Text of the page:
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changed the law. we toughened up the law making it more difficult for this administration to release folks because of what they've done. so we have reacted and it would be a much better path for everyone if the administration would engage and discuss this with us rather than having requiring us to force the information out of them. >> mr. chairman, i want to you stand by because there's several questions i have about what's going on in iraq right now, including this war against isis. much more with the chairman of the house armed services committee, matt thornberry, right after this. eenie. meenie. miney. go. more adventures await in the seven-passenger lexus gx.
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we're following the disturbing gains isis forces are making in iraq including u.s. military weapons and equipment terrorist forces have seized. we're back with republican congressman matt thornberry of texas, chairman of the house armed services committee. mr. chairman the iraqi prime minister herself, al abadi said that iraqi security forces they lost get this roughly 2,300 u.s.-made humvees when they abandoned mosul, the second largest city in iraq. isis took over those weapons, they're using them now basically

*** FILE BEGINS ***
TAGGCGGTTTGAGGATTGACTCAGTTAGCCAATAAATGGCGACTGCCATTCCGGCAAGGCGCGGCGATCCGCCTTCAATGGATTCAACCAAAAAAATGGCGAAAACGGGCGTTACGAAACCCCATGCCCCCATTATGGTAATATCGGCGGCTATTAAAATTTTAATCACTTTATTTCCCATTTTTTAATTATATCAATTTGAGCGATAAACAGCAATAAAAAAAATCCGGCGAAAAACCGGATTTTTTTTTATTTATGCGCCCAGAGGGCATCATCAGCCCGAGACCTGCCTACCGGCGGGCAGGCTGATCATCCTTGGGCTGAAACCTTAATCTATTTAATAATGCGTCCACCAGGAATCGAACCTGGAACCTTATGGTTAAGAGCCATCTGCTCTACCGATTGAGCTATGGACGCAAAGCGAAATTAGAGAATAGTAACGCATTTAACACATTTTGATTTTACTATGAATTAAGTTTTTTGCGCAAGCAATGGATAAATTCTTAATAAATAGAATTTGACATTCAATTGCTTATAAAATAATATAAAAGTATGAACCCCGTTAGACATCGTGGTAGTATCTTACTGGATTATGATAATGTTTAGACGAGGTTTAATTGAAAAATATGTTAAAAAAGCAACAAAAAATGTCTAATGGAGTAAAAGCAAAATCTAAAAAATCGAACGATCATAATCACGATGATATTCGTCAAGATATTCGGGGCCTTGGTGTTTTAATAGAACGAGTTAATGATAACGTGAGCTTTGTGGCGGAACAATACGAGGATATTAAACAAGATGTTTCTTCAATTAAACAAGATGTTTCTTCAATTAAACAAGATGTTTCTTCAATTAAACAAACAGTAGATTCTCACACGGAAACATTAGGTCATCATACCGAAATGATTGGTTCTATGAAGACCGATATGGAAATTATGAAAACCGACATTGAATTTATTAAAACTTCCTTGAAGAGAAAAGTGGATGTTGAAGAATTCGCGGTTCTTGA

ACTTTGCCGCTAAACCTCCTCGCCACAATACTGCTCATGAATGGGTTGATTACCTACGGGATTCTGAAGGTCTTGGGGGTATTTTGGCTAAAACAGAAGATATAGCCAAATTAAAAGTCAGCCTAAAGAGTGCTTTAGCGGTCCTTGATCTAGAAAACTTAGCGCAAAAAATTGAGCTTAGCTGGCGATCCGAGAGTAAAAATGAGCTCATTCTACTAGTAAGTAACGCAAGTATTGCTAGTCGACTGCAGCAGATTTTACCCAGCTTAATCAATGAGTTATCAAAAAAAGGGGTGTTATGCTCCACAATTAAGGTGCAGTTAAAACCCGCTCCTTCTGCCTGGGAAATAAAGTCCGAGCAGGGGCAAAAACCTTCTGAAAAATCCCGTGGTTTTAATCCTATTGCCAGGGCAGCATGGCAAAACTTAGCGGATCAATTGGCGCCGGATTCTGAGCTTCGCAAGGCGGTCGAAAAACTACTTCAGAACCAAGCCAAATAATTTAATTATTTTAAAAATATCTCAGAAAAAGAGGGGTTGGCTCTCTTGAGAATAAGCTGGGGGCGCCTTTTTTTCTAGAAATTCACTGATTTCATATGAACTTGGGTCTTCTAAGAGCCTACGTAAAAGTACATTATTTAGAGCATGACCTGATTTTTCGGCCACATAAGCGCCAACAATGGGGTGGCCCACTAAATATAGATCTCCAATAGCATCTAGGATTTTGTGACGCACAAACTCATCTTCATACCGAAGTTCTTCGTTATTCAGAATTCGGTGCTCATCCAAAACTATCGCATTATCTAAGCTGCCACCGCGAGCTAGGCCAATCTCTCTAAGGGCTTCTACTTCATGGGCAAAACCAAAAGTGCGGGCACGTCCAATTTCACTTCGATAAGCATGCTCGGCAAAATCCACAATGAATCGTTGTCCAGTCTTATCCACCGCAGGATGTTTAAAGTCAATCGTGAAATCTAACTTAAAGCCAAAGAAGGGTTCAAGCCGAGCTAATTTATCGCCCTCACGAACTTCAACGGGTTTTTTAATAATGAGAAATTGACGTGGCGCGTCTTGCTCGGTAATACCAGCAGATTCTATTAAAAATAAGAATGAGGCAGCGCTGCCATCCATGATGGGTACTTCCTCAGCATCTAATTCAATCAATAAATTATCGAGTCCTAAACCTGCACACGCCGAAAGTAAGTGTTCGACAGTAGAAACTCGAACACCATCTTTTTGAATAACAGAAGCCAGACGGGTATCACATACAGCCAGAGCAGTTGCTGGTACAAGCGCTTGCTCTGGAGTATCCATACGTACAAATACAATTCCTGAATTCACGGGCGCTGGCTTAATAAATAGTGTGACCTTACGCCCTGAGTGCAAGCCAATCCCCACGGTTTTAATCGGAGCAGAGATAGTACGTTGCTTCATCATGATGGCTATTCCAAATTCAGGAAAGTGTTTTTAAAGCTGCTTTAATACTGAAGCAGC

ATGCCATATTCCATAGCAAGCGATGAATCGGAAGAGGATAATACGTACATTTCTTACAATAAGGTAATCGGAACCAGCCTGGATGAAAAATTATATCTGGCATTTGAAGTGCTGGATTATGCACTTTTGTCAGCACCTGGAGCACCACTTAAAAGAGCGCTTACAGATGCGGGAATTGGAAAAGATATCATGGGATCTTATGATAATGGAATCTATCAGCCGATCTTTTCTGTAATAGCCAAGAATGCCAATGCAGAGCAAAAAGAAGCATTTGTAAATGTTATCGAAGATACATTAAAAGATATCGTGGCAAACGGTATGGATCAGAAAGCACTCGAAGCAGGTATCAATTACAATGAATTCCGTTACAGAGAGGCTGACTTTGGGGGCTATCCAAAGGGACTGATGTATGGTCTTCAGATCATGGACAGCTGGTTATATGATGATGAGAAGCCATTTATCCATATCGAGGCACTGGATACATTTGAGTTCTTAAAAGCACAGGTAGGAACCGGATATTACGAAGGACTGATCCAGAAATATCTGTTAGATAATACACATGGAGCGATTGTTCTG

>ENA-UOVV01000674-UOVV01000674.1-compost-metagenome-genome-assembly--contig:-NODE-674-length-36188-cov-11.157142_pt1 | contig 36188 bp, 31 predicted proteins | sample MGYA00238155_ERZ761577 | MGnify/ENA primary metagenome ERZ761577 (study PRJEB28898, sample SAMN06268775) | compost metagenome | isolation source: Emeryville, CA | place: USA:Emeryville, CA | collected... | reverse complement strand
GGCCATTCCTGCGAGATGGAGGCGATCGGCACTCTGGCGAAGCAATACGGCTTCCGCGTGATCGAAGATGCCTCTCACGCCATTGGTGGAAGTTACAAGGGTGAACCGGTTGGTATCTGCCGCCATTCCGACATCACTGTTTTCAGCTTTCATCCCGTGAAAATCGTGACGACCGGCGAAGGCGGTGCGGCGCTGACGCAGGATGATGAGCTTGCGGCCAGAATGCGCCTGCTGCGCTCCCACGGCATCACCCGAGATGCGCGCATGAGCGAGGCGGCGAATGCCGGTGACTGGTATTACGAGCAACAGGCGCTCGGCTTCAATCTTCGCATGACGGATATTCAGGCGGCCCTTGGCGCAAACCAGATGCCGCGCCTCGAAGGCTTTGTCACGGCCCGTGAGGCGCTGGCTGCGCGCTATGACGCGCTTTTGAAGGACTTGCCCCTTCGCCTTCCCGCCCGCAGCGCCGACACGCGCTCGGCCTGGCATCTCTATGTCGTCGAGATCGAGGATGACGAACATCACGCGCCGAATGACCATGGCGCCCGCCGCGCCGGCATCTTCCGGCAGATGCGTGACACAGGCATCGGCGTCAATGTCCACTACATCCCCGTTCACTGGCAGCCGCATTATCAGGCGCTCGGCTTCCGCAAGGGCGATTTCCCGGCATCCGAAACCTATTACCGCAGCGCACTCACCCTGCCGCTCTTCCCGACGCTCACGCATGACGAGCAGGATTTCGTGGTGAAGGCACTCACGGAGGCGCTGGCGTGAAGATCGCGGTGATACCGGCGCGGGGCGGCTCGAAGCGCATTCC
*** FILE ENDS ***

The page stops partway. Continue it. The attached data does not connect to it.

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as it provides explosion-provides as improvised explosive devices. the u.s. is still providing weapons to the iraqi military right now, how concerned are you they might abandon more u.s. supplied weapons? >> well i am concerned about that. remember that mosul was lost about a year ago, so those 2,300 humvees were lost a year ago and so what has happened as far as u.s. and allied strategy for dealing with isis in the last year it has not gone very well and i think it is true that it is possible that if we don't change our strategy it will continue not to go well and we could lose further weapons that we might provide the iraqis. >> barbara starr just reported from the pentagon the u.s. wants to provide what, 2,000 anti-tank weapons.
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1,000 have been provided. are you worried they could wind up in the hands of iceis? >> of course. two things come to mind. one is our military has said consistently that if they could go into the field with those they train and advise they would be much more effective. so far the president has not allowed them to go into the field with those they've trained and advised. secondly i know a good place to send those other 1,000 anti-armored missiles and that is to ukraine, because that's exactly what they're desperate for, and it is only that show of strength that's going to cause mr. putin to rethink the next offensive that he's going to launch. >> speaking of putin and the u.s./russia relationship the u.s. navy today released very dramatic video, i don't know if you've seen it we'll show it to our viewers right now of a russian aircraft flying right past the "uss ross" a destroyer in international waters in the black sea, a little bit more than 1,000 feet away from the "uss ross." what should the u.s. do about this? >> well i think it's clear that